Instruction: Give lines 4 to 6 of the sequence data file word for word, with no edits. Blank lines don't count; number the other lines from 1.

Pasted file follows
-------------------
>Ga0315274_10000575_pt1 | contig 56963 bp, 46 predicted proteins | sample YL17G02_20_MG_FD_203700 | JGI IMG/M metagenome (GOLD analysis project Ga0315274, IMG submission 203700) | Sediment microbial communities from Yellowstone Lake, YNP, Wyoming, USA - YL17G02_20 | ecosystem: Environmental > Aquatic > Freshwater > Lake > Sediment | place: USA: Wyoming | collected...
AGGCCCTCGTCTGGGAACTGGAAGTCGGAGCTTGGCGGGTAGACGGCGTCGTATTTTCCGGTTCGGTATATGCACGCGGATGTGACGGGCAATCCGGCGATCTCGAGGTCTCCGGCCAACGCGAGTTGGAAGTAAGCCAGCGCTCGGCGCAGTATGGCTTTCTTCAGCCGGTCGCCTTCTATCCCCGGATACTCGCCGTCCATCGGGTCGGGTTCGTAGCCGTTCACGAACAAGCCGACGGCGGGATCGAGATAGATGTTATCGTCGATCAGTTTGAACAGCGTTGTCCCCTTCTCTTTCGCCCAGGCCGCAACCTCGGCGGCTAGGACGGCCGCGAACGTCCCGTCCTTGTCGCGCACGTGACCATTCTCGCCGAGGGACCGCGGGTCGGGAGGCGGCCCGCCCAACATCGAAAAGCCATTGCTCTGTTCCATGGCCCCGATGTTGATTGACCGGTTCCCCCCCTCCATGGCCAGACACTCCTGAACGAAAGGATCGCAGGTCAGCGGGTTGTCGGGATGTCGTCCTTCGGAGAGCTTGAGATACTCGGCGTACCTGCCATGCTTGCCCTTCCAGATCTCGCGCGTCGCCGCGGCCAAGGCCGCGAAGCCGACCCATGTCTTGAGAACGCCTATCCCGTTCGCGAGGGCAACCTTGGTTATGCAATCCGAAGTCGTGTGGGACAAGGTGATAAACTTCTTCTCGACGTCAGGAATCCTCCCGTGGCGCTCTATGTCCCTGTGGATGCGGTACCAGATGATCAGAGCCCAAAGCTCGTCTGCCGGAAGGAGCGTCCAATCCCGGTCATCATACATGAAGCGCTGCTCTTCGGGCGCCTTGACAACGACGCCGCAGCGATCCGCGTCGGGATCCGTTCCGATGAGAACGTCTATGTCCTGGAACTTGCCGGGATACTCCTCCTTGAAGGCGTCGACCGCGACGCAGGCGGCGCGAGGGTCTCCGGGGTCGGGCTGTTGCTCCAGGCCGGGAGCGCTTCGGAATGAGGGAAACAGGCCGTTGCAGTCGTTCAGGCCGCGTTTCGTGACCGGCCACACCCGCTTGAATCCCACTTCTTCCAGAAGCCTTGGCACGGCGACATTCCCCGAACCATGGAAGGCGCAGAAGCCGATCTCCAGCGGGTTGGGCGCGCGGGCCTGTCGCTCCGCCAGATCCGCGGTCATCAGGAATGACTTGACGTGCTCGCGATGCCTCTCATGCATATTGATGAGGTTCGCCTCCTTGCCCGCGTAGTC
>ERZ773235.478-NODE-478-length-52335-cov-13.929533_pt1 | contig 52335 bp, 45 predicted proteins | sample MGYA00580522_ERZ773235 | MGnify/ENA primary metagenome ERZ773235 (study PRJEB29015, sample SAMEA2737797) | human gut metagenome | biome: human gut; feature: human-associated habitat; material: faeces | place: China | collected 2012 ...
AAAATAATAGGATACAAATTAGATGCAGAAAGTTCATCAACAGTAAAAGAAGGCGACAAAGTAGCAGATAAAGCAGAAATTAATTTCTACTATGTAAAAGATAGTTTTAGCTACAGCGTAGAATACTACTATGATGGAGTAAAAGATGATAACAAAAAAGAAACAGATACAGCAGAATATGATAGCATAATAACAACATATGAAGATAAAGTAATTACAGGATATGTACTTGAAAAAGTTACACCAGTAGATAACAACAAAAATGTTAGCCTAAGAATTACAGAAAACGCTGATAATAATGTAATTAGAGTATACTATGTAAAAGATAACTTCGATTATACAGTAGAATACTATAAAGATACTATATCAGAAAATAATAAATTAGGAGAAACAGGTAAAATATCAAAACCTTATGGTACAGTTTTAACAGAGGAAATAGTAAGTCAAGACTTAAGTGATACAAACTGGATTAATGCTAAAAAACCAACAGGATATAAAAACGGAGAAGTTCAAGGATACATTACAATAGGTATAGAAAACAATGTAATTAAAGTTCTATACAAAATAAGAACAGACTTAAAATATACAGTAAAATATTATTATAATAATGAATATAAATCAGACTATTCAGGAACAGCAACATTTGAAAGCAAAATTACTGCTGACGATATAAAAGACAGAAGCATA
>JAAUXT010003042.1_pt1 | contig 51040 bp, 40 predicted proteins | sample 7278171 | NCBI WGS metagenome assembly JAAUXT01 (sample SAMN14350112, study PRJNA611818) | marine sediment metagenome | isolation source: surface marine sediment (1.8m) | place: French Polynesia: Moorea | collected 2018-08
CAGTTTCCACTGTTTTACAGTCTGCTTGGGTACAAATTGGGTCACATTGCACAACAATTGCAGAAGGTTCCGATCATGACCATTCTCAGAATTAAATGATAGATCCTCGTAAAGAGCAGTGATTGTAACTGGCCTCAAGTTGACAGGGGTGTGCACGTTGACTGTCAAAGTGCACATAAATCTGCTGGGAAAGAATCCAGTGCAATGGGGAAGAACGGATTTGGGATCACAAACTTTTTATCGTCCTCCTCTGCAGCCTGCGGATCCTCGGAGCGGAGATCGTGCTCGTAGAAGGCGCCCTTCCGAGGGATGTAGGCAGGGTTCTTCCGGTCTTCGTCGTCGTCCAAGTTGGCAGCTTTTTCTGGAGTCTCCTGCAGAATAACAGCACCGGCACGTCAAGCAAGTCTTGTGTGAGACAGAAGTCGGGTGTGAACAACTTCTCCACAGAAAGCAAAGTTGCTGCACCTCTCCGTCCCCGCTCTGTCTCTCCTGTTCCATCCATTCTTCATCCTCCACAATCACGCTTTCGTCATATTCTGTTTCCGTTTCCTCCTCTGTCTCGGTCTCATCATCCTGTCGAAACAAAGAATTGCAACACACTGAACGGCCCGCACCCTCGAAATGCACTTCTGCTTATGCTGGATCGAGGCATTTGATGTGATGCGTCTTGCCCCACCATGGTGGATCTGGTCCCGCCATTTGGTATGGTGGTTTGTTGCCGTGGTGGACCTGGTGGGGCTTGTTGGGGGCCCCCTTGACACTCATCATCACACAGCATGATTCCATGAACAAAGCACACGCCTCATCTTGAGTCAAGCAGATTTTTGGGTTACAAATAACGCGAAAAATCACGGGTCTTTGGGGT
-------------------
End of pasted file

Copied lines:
AAAATAATAGGATACAAATTAGATGCAGAAAGTTCATCAACAGTAAAAGAAGGCGACAAAGTAGCAGATAAAGCAGAAATTAATTTCTACTATGTAAAAGATAGTTTTAGCTACAGCGTAGAATACTACTATGATGGAGTAAAAGATGATAACAAAAAAGAAACAGATACAGCAGAATATGATAGCATAATAACAACATATGAAGATAAAGTAATTACAGGATATGTACTTGAAAAAGTTACACCAGTAGATAACAACAAAAATGTTAGCCTAAGAATTACAGAAAACGCTGATAATAATGTAATTAGAGTATACTATGTAAAAGATAACTTCGATTATACAGTAGAATACTATAAAGATACTATATCAGAAAATAATAAATTAGGAGAAACAGGTAAAATATCAAAACCTTATGGTACAGTTTTAACAGAGGAAATAGTAAGTCAAGACTTAAGTGATACAAACTGGATTAATGCTAAAAAACCAACAGGATATAAAAACGGAGAAGTTCAAGGATACATTACAATAGGTATAGAAAACAATGTAATTAAAGTTCTATACAAAATAAGAACAGACTTAAAATATACAGTAAAATATTATTATAATAATGAATATAAATCAGACTATTCAGGAACAGCAACATTTGAAAGCAAAATTACTGCTGACGATATAAAAGACAGAAGCATA
>JAAUXT010003042.1_pt1 | contig 51040 bp, 40 predicted proteins | sample 7278171 | NCBI WGS metagenome assembly JAAUXT01 (sample SAMN14350112, study PRJNA611818) | marine sediment metagenome | isolation source: surface marine sediment (1.8m) | place: French Polynesia: Moorea | collected 2018-08
CAGTTTCCACTGTTTTACAGTCTGCTTGGGTACAAATTGGGTCACATTGCACAACAATTGCAGAAGGTTCCGATCATGACCATTCTCAGAATTAAATGATAGATCCTCGTAAAGAGCAGTGATTGTAACTGGCCTCAAGTTGACAGGGGTGTGCACGTTGACTGTCAAAGTGCACATAAATCTGCTGGGAAAGAATCCAGTGCAATGGGGAAGAACGGATTTGGGATCACAAACTTTTTATCGTCCTCCTCTGCAGCCTGCGGATCCTCGGAGCGGAGATCGTGCTCGTAGAAGGCGCCCTTCCGAGGGATGTAGGCAGGGTTCTTCCGGTCTTCGTCGTCGTCCAAGTTGGCAGCTTTTTCTGGAGTCTCCTGCAGAATAACAGCACCGGCACGTCAAGCAAGTCTTGTGTGAGACAGAAGTCGGGTGTGAACAACTTCTCCACAGAAAGCAAAGTTGCTGCACCTCTCCGTCCCCGCTCTGTCTCTCCTGTTCCATCCATTCTTCATCCTCCACAATCACGCTTTCGTCATATTCTGTTTCCGTTTCCTCCTCTGTCTCGGTCTCATCATCCTGTCGAAACAAAGAATTGCAACACACTGAACGGCCCGCACCCTCGAAATGCACTTCTGCTTATGCTGGATCGAGGCATTTGATGTGATGCGTCTTGCCCCACCATGGTGGATCTGGTCCCGCCATTTGGTATGGTGGTTTGTTGCCGTGGTGGACCTGGTGGGGCTTGTTGGGGGCCCCCTTGACACTCATCATCACACAGCATGATTCCATGAACAAAGCACACGCCTCATCTTGAGTCAAGCAGATTTTTGGGTTACAAATAACGCGAAAAATCACGGGTCTTTGGGGT